SSH (Secure Shell) is a cryptographic network protocol used for securing the remote login between server and client. SSH is a replacement for Telnet and other shell protocols such as rlogin, rsh, and rexec protocols.
Enabling SSH on Ubuntu is one of the tasks to do after the fresh installation of OS and helps you to connect your system remotely and perform tasks securely.
To be able to enable SSH service, you need to be logged in as a root user or a user with sudo privileges.
Enable SSH on Ubuntu / Linux Mint / Debian
The reason you are not able to use SSH is that SSH server package is not installed on Ubuntu or Linux Mint or Debian by default. The SSH server package is available in the OS base repository, and it can be easily installed with apt command.
Open up a terminal with Ctrl + Alt + T.
Install SSH Server package using apt command.
sudo apt update sudo apt install -y openssh-server
The SSH service will start automatically upon the completion of package installation. You can verify the SSH server package installation by running the following command.
sudo systemctl status ssh
The above screenshot confirms that the SSH service is up and running.
Allow SSH in Firewall
You may need to allow SSH incoming connections in firewall (Thanks to @arocee). So, use the below command to create a rule in UFW to allow SSH connections from external machines.
sudo ufw allow ssh sudo ufw enable sudo ufw reload
Access Ubuntu / Linux Mint / Debian Machine via SSH
You can connect to your system via SSH using putty from Windows or built-in SSH clients from Linux or macOS.
Enter the machine’s ip in the session window and click Open.
When you connect to the Ubuntu system for the first time, You may get a pop-up window to accept fingerprint. Click Yes to connect.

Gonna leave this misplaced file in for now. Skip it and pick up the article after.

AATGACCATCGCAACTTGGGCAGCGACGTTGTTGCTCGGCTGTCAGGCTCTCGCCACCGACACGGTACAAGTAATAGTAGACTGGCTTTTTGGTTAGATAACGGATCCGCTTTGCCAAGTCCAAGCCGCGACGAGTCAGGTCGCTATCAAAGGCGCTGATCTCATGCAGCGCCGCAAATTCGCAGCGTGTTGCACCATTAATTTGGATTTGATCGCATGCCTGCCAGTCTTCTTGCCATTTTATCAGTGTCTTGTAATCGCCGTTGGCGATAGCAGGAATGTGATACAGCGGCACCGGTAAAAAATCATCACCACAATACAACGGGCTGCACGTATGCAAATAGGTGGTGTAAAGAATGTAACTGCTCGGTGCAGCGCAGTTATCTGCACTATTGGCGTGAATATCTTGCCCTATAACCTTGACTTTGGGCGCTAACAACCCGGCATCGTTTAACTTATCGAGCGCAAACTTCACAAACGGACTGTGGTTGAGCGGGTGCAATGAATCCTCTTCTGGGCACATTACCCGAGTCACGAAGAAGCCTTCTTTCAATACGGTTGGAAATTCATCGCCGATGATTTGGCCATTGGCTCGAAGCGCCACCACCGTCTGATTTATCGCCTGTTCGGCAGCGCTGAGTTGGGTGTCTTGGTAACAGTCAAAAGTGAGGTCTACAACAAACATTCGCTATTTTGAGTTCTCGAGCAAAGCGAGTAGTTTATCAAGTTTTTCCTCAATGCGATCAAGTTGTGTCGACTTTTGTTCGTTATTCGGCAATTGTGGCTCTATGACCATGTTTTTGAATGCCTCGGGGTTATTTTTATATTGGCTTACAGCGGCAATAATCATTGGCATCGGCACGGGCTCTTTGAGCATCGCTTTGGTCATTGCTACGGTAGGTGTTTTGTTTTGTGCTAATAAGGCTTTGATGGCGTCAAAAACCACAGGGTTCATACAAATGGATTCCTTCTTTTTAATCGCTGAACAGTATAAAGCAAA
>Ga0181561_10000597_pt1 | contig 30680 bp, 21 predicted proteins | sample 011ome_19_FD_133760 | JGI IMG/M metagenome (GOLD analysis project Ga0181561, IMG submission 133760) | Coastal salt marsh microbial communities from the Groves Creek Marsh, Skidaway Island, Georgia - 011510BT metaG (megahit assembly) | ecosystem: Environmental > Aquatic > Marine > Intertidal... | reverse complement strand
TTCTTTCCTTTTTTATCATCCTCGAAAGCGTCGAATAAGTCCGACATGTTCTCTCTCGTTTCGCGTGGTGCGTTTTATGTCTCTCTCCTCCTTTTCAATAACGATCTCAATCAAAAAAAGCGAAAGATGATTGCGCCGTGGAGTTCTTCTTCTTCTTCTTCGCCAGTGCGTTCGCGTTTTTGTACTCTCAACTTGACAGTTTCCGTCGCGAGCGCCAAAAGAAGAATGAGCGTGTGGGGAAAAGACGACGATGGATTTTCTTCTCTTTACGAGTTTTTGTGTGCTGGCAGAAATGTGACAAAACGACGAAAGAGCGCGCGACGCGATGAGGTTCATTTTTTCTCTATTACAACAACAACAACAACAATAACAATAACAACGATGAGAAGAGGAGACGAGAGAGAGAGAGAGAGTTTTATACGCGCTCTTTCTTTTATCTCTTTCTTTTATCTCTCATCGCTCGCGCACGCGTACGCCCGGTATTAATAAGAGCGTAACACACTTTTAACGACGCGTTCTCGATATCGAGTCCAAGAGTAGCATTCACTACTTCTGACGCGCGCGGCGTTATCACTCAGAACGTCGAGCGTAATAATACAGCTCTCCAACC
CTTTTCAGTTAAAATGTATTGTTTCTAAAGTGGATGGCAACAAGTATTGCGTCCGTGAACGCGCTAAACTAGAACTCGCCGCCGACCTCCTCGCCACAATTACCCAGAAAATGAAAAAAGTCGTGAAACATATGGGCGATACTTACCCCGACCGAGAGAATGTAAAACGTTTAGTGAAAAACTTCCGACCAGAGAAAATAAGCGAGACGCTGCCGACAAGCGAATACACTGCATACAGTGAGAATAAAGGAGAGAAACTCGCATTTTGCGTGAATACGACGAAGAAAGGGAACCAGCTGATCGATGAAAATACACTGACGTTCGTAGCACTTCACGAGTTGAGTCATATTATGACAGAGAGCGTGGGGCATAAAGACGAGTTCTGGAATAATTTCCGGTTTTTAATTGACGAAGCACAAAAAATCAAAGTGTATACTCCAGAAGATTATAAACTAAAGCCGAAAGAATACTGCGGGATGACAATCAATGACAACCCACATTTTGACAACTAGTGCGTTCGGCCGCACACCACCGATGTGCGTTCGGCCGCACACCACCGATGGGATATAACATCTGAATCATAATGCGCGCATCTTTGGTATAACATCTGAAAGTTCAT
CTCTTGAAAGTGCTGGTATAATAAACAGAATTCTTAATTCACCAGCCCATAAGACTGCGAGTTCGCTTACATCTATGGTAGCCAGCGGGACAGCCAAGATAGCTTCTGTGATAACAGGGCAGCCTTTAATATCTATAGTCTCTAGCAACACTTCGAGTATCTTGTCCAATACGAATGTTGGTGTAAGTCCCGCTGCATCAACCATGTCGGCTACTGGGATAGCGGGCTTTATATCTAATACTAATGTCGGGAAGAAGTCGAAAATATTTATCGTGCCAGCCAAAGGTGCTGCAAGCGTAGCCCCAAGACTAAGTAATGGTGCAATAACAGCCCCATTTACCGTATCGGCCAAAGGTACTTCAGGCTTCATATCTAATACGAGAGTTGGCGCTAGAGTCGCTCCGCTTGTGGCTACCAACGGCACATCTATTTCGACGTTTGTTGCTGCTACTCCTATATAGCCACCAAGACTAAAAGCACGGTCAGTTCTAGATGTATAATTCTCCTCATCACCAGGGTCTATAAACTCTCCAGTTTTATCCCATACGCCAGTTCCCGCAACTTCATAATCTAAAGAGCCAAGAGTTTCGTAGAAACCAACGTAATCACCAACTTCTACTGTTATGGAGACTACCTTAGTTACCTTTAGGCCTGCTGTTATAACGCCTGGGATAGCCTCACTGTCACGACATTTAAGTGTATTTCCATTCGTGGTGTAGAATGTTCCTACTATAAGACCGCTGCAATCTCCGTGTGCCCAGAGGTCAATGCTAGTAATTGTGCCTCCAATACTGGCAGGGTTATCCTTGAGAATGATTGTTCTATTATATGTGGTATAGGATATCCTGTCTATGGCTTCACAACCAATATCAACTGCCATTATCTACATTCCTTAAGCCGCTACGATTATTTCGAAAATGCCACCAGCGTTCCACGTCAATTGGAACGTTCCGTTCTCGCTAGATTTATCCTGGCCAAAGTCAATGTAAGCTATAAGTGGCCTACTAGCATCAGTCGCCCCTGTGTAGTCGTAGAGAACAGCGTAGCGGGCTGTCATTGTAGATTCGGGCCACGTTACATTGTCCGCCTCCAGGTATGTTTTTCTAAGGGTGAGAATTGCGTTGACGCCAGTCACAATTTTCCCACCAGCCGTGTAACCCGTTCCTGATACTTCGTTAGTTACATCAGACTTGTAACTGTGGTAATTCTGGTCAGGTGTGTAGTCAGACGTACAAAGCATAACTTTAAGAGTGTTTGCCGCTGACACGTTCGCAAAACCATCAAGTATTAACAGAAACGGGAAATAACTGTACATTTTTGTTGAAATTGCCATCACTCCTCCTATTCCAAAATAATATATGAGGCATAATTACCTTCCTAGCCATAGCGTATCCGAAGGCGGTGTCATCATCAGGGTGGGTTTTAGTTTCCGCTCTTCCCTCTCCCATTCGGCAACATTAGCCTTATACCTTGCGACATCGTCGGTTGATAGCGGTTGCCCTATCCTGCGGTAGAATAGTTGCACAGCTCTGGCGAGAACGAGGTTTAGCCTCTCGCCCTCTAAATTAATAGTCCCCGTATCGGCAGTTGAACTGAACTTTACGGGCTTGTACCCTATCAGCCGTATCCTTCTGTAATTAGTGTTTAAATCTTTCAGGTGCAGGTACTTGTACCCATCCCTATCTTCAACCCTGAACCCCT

Enter the user’s password to login to the system. Upon successful login, you will get the shell prompt.
When you connect to the Ubuntu system for the first time, you will get a below message. Type Yes to continue connecting to your system.
The authenticity of host '192.168.1.10 (192.168.1.10)' can't be established. ECDSA key fingerprint is SHA256:sueTz6FURcKDbeyGkpE7lUHOaosW/rkkvlG18v98T7Y. Are you sure you want to continue connecting (yes/no)? Yes
Enter your system password.
Warning: Permanently added '192.168.1.10' (ECDSA) to the list of known hosts. firstname.lastname@example.org's password: << Enter Password
On successful login, you will see a message similar to this.
Welcome to Ubuntu 18.04 LTS (GNU/Linux 4.15.0-20-generic x86_64) * Documentation: https://help.ubuntu.com * Management: https://landscape.canonical.com * Support: https://ubuntu.com/advantage 587 packages can be updated. 261 updates are security updates. Last login: Tue Apr 30 09:03:34 2019 from 192.168.1.6 raj@desktop:~$
You are now in into your system, and you can start performing administration tasks.
Enable SSH Root Access on Ubuntu / Linux Mint / Debian
By default, root login over SSH is not allowed on Ubuntu / Linux Mint / Debian. But, you can enable root login by editing the SSH configuration file.
Edit the sshd_config file.
sudo nano /etc/ssh/sshd_config
Set the PermitRootLogin to Yes
Restart the SSH service.
sudo systemctl restart ssh
Now you should be able to login directly as the root via ssh.
Disable SSH on Ubuntu / Linux Mint / Debian
For any reason you want to disable SSH on your system, you can just stop the SSH service by running below command.
sudo systemctl stop ssh
Also, you need to disable the SSH service so that it doesn’t start on system reboot.
sudo systemctl disable ssh
Additionally, you can set up SSH Key-based authentication to connect to your Linux system without entering a password.
You can visit the official SSH manual page for more information on configuring SSH service.